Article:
Charles Darwin and his wife Emma were a bit of an odd couple in a spiritual sense. The one thing that kept them together was their devotion to one another. Their love transcended their different levels of spiritual devotion.

Spiritually speaking, Charles was a withered plant, while his wife Emma was like a tall and vibrant evergreen tree. Perhaps nowhere is this more evident than in their views on suffering. 

In 1866 Charles wrote the following about suffering: “It has always appeared to me more satisfactory to look at the immense amount of pain and suffering in this world as the inevitable result of natural sequence of events, i.e., general laws, rather than from the direct intervention of God.”

Here Darwin falls prey to the old atheist trap of thinking that if God is all knowing, all good, and all powerful, then why is there so much suffering in the world? Amazingly the answer to this question was right in front of him. His wife Emma had the answer. Here is what she said about suffering after caring for Darwin during one of his bouts of acute illness in 1861.

“I find the only relief to my own mind is to take it as from God’s hand, and to try to believe that all suffering and illness is meant to help us to exalt our minds and to look forward with hope to a future state.” She seems to be saying that the Lord intended for us to prove ourselves worthy of exaltation by testing our diligence in a world full of pain and suffering.

Their spiritual differences were also manifested in their choice of literature. During times of trial and leisure, Emma enjoyed reading uplifting Christian writings, while Darwin demonstrated a penchant for literature with agnostic leanings. On one occasion in 1869 while the young American writer Henry James visited their home for lunch, he observed Emma reading Fervent Prayer while Darwin read The Index. The Index was “a newspaper produced by a group of disaffected American Unitarians and philosophical unbelievers” who rejected the “authority of the Bible, Church, or Christ.” Darwin was a regular contributor to the newspaper and shared its humanist doctrines with the family, occasionally becoming “indignant with anyone who doubted their complete accuracy.”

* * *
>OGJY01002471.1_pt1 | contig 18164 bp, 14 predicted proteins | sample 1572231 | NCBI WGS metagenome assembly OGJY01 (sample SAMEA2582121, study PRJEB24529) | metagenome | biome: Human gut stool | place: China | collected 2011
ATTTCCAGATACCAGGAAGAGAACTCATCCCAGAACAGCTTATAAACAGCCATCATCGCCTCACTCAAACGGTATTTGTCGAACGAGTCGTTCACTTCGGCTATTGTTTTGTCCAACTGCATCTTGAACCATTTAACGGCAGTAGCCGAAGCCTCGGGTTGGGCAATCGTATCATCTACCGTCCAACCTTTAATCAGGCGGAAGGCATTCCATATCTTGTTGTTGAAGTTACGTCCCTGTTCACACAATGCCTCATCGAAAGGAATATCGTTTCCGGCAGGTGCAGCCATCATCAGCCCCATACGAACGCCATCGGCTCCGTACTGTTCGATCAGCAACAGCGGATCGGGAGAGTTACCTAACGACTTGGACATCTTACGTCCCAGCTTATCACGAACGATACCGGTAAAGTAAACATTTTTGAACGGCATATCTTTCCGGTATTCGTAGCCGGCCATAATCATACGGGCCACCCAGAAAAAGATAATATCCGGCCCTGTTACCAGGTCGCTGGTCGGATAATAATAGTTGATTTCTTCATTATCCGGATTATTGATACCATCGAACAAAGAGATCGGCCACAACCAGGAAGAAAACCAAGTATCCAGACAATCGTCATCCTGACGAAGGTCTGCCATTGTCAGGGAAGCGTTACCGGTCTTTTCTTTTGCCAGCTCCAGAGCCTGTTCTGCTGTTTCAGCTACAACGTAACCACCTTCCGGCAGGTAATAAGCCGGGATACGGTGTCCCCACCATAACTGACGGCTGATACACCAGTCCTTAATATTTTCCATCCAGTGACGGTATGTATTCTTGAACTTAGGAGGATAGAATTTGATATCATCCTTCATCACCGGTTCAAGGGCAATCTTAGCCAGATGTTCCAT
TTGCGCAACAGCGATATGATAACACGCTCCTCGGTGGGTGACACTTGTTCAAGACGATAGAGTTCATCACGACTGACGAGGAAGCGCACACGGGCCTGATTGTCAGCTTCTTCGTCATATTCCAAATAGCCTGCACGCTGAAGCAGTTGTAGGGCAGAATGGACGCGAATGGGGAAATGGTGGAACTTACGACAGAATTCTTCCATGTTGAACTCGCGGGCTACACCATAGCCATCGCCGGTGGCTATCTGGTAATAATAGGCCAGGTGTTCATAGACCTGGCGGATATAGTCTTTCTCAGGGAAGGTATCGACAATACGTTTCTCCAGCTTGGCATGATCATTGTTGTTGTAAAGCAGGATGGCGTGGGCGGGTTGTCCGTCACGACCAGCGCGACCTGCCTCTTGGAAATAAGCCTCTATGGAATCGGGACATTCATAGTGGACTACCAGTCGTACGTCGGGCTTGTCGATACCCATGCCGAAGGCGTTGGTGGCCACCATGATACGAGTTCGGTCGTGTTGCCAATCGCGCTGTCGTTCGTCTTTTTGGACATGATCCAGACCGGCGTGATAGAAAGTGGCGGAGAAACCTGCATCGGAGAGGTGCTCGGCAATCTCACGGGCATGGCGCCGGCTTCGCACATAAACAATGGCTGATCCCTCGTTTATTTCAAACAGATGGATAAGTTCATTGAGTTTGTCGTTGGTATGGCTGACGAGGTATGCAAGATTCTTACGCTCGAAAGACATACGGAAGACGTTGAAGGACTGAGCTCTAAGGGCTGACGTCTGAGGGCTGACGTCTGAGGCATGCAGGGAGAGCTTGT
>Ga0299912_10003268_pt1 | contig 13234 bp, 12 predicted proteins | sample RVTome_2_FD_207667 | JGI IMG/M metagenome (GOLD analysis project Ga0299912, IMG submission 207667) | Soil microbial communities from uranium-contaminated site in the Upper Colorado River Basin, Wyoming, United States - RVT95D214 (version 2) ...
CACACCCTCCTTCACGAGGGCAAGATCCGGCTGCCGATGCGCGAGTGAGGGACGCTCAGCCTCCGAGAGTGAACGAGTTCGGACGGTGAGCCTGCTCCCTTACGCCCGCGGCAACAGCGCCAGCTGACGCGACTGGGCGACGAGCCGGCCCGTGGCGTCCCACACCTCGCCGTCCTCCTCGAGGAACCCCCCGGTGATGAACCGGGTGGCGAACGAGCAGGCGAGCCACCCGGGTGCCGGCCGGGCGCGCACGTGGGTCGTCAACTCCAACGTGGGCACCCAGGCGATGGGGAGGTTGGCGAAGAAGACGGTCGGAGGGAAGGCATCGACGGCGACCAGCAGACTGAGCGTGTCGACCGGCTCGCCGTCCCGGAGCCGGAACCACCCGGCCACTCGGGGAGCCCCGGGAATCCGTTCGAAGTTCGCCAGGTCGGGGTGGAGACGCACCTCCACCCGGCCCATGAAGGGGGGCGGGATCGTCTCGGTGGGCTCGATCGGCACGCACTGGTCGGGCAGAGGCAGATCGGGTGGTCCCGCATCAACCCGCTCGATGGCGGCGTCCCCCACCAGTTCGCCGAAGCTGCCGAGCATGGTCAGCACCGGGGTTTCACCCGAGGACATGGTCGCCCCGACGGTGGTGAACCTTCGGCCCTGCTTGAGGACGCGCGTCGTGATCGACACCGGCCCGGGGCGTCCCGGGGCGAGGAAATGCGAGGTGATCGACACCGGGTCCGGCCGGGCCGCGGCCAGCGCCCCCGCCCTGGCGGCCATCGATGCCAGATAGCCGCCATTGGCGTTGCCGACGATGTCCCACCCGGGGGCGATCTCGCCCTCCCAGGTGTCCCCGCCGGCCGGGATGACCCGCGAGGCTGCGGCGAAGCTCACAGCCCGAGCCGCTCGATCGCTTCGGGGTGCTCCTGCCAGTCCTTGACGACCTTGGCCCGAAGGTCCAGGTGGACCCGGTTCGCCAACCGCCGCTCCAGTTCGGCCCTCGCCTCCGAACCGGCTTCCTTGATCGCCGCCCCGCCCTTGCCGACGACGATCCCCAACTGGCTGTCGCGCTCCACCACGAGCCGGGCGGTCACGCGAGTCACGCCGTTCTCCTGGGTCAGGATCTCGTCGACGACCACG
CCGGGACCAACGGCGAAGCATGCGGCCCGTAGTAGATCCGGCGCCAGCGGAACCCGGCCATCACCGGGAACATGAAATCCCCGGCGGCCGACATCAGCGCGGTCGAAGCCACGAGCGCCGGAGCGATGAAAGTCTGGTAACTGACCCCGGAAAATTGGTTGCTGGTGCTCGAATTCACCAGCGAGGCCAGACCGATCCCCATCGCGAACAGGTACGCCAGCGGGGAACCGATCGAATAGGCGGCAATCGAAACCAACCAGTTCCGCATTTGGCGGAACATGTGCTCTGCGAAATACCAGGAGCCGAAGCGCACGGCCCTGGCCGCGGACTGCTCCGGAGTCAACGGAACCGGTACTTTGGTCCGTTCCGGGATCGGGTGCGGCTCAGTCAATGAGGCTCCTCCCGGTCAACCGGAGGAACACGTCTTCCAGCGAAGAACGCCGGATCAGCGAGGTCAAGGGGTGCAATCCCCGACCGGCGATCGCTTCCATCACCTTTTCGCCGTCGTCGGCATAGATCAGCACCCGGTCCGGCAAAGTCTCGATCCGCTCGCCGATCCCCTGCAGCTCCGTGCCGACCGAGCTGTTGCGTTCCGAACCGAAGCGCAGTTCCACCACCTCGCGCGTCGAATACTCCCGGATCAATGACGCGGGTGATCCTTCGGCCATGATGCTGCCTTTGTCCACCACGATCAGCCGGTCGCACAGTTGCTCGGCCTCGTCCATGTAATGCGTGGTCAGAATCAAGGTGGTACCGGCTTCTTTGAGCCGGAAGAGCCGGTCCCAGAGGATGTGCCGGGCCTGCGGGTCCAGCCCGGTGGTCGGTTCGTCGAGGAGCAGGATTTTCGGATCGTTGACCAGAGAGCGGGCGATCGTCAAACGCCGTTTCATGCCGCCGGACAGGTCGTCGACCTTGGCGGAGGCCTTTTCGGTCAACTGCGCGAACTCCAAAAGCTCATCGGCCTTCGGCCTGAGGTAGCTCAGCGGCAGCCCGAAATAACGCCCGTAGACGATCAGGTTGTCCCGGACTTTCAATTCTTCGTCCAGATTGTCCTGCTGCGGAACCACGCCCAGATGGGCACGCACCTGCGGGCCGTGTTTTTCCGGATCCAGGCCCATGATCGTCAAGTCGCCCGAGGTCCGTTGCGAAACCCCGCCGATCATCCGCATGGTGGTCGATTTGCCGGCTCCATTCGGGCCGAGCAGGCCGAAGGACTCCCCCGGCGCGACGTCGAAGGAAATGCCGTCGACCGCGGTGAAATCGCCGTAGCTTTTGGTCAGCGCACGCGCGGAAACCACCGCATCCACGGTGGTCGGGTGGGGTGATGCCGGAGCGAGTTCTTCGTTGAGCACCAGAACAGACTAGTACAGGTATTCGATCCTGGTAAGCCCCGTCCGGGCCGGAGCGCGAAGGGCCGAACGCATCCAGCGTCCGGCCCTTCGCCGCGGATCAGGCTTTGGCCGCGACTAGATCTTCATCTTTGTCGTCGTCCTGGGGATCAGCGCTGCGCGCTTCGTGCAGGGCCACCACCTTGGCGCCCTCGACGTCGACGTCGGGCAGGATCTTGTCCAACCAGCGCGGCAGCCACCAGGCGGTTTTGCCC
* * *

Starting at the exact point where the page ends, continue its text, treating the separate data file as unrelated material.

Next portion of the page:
Poor Emma. How difficult it must have been for her to endure Darwin’s skepticism. The difference in spiritual commitment was difficult for Emma. Later in life she realized that “the ‘painful void’ which [she] had spoken of just before their wedding, still lay between them.” Because of his resolute agnosticism, she was unable to share the beliefs of hope and peace with Charles. It also appears that his intractable skepticism weakened her faith. 

In spiritual terms, it is clear that Emma was the stronger partner. She remained steadfast in the faith through good and bad times while her husband wavered. She tried to build up her children’s faith while her husband occasionally challenged it. And she was patient with his overt skepticism, while he, it appears, was too prideful to learn more about her beliefs. 

Science heaps praise upon Charles. I am heaping praise upon Emma. If the most important work we do is within the walls of our own homes, then she deserves credit for raising her children in righteousness and teaching them to honor and fear God – the most important accomplishment in any era.

(Source: Darwin, His Daughter & Human Evolution, by Randal Keynes)

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